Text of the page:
Course Hero. "Pygmalion Study Guide." Course Hero. 8 Sep. 2016. Web. 18 Sep. 2018. <https://www.coursehero.com/lit/Pygmalion/>.
Course Hero. (2016, September 8). Pygmalion Study Guide. In Course Hero. Retrieved September 18, 2018, from https://www.coursehero.com/lit/Pygmalion/
(Course Hero, 2016)
Course Hero. "Pygmalion Study Guide." September 8, 2016. Accessed September 18, 2018. https://www.coursehero.com/lit/Pygmalion/.
Course Hero, "Pygmalion Study Guide," September 8, 2016, accessed September 18, 2018, https://www.coursehero.com/lit/Pygmalion/.
In Pygmalion, in what ways is Pickering a more influential teacher for Eliza than Higgins?
While both men contribute to Eliza's transformation, Pickering is the key. While Higgins teaches her to speak, this was only an acquired skill, "just like learning to dance in the fashionable way." As she says, her real education began with Pickering calling her "Miss Doolittle" on her first day at Wimpole Street: "That," she explains, "was the beginning of self-respect for me." Throughout the experiment, Pickering treats her as "something better than a scullerymaid," in contrast to Higgins, who continues to regard her as a low-class flower girl. To Eliza, being treated as a lady was essential to her belief that she could become just that. As she says, "The difference between a lady and a flower girl is not how she behaves, but how she is treated." She rose to meet Pickering's perception of her and learned from him appropriate manners and behavior—something she never could have learned from Higgins. Without Pickering, she would have remained in her habits and self-perception a member of the lower class while dressing and speaking beautifully.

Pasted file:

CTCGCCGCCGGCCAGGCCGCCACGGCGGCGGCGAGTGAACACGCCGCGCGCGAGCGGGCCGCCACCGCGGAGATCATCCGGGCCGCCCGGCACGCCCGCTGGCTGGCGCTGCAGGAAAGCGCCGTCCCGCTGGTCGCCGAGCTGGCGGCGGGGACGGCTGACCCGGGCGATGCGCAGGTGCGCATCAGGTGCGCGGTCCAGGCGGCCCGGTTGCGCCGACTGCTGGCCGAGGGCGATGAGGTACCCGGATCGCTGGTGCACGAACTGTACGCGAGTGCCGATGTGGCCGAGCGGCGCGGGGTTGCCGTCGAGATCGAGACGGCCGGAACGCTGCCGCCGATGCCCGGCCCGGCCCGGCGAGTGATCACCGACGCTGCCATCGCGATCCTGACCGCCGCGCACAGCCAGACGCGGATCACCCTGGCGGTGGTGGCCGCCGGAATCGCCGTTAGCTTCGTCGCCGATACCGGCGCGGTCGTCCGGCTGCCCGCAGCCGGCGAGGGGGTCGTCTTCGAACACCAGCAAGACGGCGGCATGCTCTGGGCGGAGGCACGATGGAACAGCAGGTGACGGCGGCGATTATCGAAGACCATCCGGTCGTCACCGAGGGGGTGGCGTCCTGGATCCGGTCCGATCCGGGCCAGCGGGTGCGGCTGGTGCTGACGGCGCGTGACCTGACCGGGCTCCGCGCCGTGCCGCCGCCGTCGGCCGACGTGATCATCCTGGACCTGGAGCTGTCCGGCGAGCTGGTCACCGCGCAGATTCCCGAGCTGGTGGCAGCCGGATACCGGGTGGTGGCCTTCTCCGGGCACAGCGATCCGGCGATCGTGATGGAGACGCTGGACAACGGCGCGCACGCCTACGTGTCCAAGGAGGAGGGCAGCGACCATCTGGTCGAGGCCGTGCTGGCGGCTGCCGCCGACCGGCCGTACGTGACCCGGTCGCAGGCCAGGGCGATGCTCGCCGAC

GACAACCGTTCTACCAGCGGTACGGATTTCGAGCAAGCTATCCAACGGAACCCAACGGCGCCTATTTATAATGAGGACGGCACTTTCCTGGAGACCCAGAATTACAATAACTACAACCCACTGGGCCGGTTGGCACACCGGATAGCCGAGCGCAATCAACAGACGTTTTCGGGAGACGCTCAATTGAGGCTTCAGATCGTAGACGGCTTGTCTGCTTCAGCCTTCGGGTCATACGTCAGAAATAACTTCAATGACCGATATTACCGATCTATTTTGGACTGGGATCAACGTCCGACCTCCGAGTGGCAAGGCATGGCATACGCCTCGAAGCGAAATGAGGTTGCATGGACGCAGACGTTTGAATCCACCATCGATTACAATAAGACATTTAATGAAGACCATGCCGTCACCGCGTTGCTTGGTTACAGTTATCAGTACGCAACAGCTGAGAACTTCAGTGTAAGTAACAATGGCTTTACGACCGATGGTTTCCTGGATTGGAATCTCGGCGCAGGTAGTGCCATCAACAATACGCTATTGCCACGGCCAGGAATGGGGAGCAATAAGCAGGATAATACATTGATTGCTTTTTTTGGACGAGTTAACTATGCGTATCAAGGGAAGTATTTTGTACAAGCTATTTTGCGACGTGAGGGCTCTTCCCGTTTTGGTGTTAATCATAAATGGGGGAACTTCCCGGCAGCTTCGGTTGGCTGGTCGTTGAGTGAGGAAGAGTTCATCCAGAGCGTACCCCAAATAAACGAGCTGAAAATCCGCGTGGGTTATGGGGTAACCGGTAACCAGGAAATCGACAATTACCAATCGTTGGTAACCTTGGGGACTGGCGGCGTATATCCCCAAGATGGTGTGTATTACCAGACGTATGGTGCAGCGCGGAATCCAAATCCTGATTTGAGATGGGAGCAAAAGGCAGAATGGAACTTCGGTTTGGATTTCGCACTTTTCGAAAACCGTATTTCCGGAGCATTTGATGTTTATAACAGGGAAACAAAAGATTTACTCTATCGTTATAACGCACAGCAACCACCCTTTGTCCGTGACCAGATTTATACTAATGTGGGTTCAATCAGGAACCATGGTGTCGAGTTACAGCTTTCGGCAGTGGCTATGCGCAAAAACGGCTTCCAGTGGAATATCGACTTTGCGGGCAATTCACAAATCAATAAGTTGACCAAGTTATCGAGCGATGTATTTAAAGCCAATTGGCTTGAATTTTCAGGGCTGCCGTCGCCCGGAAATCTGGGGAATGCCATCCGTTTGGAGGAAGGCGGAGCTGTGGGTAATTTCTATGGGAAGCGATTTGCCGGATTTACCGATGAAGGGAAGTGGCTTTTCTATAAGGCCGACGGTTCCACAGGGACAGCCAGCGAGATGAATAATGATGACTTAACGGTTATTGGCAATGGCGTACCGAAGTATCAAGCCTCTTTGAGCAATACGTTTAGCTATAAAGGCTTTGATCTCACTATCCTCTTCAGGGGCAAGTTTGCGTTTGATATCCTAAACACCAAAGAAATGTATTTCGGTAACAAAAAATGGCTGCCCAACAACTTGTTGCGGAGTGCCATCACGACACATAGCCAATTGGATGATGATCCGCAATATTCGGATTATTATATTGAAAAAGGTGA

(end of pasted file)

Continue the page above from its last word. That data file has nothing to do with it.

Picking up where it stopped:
In Pygmalion, what is significant about Eliza repeatedly saying, "I'm a good girl, I am"?
In Acts 1 and 2, Eliza repeats this particular phrase when she feels that somehow her honor is in jeopardy. She has set a personal standard for herself and values her reputation. Her initial confrontation with Higgins at Covent Garden is provoked by the fear that he may take away her character by charging her with soliciting for prostitution: "My character," she says, "is the same to me as any lady's." In Act 2, she repeats the assertion so often that Higgins threatens to send her home with her father if she says it again. In Act 4, Higgins wounds Eliza by suggesting that she may find financial security in marrying well—in essence, selling herself. Though she doesn't repeat her mantra, she states, "We were above that at the corner of Tottenham Court Road ... I sold flowers. I didn't sell myself." And finally, in Act 5 when Higgins mulishly persists in thinking all Eliza wants is financial security, she assures him that if this was so, she could have had it all along, saying, "I could have been a bad girl if I'd liked. I've seen more of some things than you, for all your learning. Girls like me can drag gentlemen down to make love to them easy enough." So for Eliza, the statement "I'm a good girl, I am" is not an empty phrase but the reaffirmation of a deeply held value.
How does Mrs. Pearce's attitude toward Eliza change in Act 2 of Pygmalion?